The B2C food delivery market has experienced an unimaginable boom due to the ongoing pandemic.
Over lockdown, consumers have grown used to taking advantage of all kinds of food delivery, whether it is pizza, meal kits or even groceries.
In contrast, the B2B food delivery space has observed a reduced demand in their services due to office closures and government rules encouraging working from home.
Now, as restrictions ease, both sides are asking themselves what the future might hold. Will people return to the office and, if so, in what capacity? Will customers move away from eating at home and abandon meal kits and pizza delivery?
The pandemic has not only changed demand, it has also forced companies and consumers alike to shift their focus away from reducing waste and relying upon gig-working practices.
Prior to the pandemic, there was a pronounced emphasis on reducing packaging material and food waste, but now safety-conscious consumers are asking for single use, plastic-wrapped packaging.
Hopefully, as we emerge from the pandemic, we will return to putting the environment first and reducing plastic consumption.
Going forward, it will be interesting to see how different food delivery companies adapt to these challenges, as attention shifts back to this area.
One notable example that demonstrates investors’ renewed interest in responsible investing was when Deliveroo’s business model came under fire from investors and the media alike for underpaying and overworking their riders.
A shift to innovation
Besides the Covid-driven pattern changes, there is a new trend evolving across companies: the main priority for food delivery businesses so far has been digitising existing offerings and processes, as Delivery Hero or the TakeAway group have done, for example.
Upon closer inspection however, relatively little innovation has actually happened here – especially around the food itself (a notable exception to this being the meal kit companies provide, giving consumers a novel and exciting cooking experience).
The next wave of food delivery start-ups are far more focused on providing truly innovative and disruptive business models, the most famous example being the likes of the German-based ‘grocery on demand’ business Gorillas which raised $290 million in March of this year and getir, the Turkish family-owned grocery delivery service, which raised $300 million.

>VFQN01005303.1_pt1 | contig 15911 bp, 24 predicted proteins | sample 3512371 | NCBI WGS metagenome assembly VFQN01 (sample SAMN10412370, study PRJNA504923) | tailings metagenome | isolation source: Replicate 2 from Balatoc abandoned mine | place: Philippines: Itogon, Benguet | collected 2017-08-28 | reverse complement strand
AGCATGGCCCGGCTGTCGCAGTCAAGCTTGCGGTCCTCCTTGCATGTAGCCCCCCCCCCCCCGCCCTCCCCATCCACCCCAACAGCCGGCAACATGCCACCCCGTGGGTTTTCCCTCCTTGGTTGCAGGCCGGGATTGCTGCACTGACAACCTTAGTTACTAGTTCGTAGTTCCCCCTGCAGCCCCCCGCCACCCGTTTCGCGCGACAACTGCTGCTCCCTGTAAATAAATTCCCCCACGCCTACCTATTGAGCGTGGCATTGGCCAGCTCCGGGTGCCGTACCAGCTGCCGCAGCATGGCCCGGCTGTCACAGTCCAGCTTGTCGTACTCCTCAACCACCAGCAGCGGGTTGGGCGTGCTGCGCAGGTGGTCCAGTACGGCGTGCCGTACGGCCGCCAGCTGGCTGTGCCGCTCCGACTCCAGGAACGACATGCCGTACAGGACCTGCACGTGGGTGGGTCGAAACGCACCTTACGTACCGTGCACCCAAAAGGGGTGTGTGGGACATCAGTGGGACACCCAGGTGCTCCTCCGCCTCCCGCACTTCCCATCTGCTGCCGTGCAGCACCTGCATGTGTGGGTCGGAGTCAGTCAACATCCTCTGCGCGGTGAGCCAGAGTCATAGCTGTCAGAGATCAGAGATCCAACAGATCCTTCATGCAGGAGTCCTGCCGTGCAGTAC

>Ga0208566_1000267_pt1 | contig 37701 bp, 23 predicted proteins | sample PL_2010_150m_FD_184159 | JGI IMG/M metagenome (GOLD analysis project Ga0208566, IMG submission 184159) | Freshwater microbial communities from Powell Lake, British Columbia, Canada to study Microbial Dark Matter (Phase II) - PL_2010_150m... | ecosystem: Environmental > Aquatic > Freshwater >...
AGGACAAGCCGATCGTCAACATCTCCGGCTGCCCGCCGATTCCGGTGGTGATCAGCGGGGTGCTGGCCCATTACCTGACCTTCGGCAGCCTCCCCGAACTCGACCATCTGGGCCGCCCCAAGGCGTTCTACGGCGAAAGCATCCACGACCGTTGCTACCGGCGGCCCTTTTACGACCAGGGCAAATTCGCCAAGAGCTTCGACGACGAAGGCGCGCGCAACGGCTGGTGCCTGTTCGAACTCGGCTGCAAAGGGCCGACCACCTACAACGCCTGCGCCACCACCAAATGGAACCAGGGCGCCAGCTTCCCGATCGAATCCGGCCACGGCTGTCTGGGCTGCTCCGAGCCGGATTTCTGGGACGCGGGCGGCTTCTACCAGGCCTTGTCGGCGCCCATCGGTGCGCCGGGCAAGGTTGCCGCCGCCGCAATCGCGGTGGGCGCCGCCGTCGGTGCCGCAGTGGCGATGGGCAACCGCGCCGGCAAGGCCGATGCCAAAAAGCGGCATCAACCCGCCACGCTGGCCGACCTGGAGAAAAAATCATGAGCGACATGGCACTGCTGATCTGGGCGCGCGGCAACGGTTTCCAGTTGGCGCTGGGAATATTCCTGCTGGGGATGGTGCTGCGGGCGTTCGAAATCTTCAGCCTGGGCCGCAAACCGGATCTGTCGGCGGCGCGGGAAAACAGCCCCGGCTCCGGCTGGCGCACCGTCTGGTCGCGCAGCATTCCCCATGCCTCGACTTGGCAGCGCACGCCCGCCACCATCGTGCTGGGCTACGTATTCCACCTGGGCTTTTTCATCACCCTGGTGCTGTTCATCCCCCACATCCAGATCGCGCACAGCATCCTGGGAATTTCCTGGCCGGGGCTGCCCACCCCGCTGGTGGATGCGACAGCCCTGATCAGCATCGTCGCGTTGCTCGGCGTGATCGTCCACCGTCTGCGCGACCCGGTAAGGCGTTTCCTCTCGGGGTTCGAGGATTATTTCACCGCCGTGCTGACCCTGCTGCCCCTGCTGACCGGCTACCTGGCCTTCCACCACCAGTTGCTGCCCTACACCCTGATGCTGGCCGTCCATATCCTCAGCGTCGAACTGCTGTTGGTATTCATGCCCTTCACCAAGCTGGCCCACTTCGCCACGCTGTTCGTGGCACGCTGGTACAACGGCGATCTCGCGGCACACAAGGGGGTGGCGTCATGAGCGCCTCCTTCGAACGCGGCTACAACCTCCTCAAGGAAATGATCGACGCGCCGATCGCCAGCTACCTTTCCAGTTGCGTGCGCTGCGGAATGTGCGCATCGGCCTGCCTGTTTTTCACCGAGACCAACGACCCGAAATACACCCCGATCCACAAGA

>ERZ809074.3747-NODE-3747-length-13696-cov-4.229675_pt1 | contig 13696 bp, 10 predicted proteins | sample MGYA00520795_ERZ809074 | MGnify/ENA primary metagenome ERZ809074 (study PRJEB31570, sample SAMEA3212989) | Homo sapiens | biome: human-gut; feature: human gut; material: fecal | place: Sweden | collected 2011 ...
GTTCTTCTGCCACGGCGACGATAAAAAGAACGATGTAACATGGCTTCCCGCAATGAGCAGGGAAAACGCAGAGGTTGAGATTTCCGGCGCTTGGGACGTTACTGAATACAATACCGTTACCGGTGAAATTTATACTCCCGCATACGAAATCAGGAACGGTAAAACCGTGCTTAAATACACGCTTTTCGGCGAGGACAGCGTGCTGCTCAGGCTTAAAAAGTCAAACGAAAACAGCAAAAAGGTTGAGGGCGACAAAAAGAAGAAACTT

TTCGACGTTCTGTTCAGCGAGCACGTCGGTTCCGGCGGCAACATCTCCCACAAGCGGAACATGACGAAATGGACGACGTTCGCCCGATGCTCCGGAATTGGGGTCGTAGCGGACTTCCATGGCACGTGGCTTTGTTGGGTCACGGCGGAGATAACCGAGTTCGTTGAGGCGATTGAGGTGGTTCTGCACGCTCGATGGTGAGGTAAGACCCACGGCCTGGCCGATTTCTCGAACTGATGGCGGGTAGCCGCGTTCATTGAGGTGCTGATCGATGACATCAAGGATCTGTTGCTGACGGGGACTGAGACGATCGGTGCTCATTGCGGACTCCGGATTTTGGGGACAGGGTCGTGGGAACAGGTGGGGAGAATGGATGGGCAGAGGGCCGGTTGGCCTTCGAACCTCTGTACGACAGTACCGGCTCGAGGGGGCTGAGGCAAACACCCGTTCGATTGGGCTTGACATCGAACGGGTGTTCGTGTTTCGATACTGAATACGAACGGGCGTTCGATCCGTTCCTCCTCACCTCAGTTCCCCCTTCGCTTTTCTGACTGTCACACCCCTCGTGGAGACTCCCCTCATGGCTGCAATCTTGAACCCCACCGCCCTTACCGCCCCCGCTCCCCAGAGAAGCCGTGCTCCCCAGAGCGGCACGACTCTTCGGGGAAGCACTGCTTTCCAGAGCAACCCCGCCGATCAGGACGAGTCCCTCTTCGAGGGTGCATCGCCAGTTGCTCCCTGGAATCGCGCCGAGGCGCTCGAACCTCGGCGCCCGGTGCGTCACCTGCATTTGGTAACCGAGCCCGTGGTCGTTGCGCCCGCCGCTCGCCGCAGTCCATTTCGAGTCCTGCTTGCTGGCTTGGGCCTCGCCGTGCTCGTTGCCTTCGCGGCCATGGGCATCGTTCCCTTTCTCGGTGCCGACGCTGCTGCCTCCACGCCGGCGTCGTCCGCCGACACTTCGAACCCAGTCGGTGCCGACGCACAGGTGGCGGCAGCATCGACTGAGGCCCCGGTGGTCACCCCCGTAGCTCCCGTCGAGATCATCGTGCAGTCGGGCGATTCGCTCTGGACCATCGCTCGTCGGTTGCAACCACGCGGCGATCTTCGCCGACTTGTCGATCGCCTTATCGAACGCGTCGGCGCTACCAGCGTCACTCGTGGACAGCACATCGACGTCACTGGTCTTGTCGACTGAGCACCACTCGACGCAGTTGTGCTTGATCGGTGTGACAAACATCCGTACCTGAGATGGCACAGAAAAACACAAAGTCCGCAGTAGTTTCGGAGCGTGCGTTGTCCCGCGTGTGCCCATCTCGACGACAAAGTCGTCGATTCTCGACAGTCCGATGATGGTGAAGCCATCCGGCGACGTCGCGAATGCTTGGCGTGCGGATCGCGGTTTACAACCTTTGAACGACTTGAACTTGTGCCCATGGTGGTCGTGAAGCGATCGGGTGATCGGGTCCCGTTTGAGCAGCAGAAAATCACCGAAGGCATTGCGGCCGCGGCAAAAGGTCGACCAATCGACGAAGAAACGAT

Both have expanded their operations into the UK, where their offering focuses on speedy grocery deliveries, challenging market leaders Deliveroo and UberEats.
Impact on food investment and outlook
Investor sentiment around food delivery remains rosy, with UK food delivery app revenues forecast to reach $9.4 billion (£6.7 billion) in 2025.
This optimism stems from the fact that, while we are beginning to see the benefits of improved digital systems and platforms, investors recognise that real growth and innovation in the food tech space is still yet to come, in both B2B and B2C spaces.
The ‘quick commerce’ and food delivery segments were best placed to benefit from lockdown restrictions.
There is, however, still plenty to come across the rest of the foodtech space, including potentially game-changing developments around lab-grown meat and vertical farming.
Growing signs of disruption within an increasingly competitive B2B food delivery market are already visible too.
Traditional incumbents are having to invest hugely towards updating their digital offerings, we’ve seen Compass purchase Feedr, Sodexo partner with Fooditude, and even activity among B2C digital players like JustEat acquire City Pantry; whilst both of them have been local companies, focusing on the UK market only, there remains massive potential on a global scale.
The key lesson impacting the investment potential for both B2C and B2B food delivery markets is the ability to adapt to innovation while meeting customer’s needs.
The former’s successes to date have largely stemmed from adapting digital processes to meet physical consumer demand, through fast delivery times and intuitive ordering platforms with easy-to-navigate interfaces. Meanwhile, the latter needs to combine this with balancing the updated needs of employees alongside the financial and ethical considerations that have become integral to the corporate space.
As the food delivery space recalibrates to a post-covid world it will be fascinating to see how B2B and B2C players recognise and harness the best aspects of both markets, and embrace the innovative developments that are set to transform this industry. Ultimately, those that do will give themselves the best chance to attract new customers and investors alike.
By EatFirst chief executive and former US co-CEO of Hello Fresh Adrian Frenzel.